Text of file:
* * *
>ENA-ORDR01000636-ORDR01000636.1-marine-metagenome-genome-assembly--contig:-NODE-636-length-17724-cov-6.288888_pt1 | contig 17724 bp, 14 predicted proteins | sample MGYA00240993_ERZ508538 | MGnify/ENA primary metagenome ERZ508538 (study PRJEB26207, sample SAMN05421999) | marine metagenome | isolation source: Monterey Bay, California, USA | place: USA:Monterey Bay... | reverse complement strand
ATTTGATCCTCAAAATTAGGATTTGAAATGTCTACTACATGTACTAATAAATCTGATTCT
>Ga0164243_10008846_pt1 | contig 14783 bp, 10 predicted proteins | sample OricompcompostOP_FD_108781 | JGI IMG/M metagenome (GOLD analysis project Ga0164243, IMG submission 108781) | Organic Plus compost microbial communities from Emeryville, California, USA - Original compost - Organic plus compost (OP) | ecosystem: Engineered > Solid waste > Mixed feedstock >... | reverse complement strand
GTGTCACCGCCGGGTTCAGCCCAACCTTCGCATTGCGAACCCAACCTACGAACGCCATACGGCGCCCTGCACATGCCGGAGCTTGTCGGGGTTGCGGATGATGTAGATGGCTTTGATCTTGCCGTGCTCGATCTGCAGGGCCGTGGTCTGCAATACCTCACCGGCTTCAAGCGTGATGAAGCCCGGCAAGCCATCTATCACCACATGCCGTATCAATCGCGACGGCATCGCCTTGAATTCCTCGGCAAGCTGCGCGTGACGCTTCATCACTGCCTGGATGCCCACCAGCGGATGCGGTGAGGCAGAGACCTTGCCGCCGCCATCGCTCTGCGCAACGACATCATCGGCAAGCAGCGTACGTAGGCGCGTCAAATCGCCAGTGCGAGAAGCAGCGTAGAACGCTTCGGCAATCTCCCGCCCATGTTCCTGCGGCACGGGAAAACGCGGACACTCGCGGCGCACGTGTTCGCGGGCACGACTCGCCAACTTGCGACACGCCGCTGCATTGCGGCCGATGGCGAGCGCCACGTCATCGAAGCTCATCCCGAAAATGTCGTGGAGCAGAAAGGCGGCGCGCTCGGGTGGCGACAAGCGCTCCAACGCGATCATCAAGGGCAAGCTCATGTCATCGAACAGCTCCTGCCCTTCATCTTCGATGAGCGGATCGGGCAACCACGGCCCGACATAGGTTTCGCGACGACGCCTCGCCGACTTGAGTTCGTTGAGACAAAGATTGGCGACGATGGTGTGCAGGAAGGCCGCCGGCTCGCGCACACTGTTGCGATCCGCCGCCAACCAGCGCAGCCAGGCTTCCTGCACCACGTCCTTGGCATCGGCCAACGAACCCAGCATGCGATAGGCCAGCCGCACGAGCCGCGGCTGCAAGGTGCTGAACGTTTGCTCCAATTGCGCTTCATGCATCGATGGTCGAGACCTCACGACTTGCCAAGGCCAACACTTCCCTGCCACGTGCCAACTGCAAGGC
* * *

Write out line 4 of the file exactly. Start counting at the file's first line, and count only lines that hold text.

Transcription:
GTGTCACCGCCGGGTTCAGCCCAACCTTCGCATTGCGAACCCAACCTACGAACGCCATACGGCGCCCTGCACATGCCGGAGCTTGTCGGGGTTGCGGATGATGTAGATGGCTTTGATCTTGCCGTGCTCGATCTGCAGGGCCGTGGTCTGCAATACCTCACCGGCTTCAAGCGTGATGAAGCCCGGCAAGCCATCTATCACCACATGCCGTATCAATCGCGACGGCATCGCCTTGAATTCCTCGGCAAGCTGCGCGTGACGCTTCATCACTGCCTGGATGCCCACCAGCGGATGCGGTGAGGCAGAGACCTTGCCGCCGCCATCGCTCTGCGCAACGACATCATCGGCAAGCAGCGTACGTAGGCGCGTCAAATCGCCAGTGCGAGAAGCAGCGTAGAACGCTTCGGCAATCTCCCGCCCATGTTCCTGCGGCACGGGAAAACGCGGACACTCGCGGCGCACGTGTTCGCGGGCACGACTCGCCAACTTGCGACACGCCGCTGCATTGCGGCCGATGGCGAGCGCCACGTCATCGAAGCTCATCCCGAAAATGTCGTGGAGCAGAAAGGCGGCGCGCTCGGGTGGCGACAAGCGCTCCAACGCGATCATCAAGGGCAAGCTCATGTCATCGAACAGCTCCTGCCCTTCATCTTCGATGAGCGGATCGGGCAACCACGGCCCGACATAGGTTTCGCGACGACGCCTCGCCGACTTGAGTTCGTTGAGACAAAGATTGGCGACGATGGTGTGCAGGAAGGCCGCCGGCTCGCGCACACTGTTGCGATCCGCCGCCAACCAGCGCAGCCAGGCTTCCTGCACCACGTCCTTGGCATCGGCCAACGAACCCAGCATGCGATAGGCCAGCCGCACGAGCCGCGGCTGCAAGGTGCTGAACGTTTGCTCCAATTGCGCTTCATGCATCGATGGTCGAGACCTCACGACTTGCCAAGGCCAACACTTCCCTGCCACGTGCCAACTGCAAGGC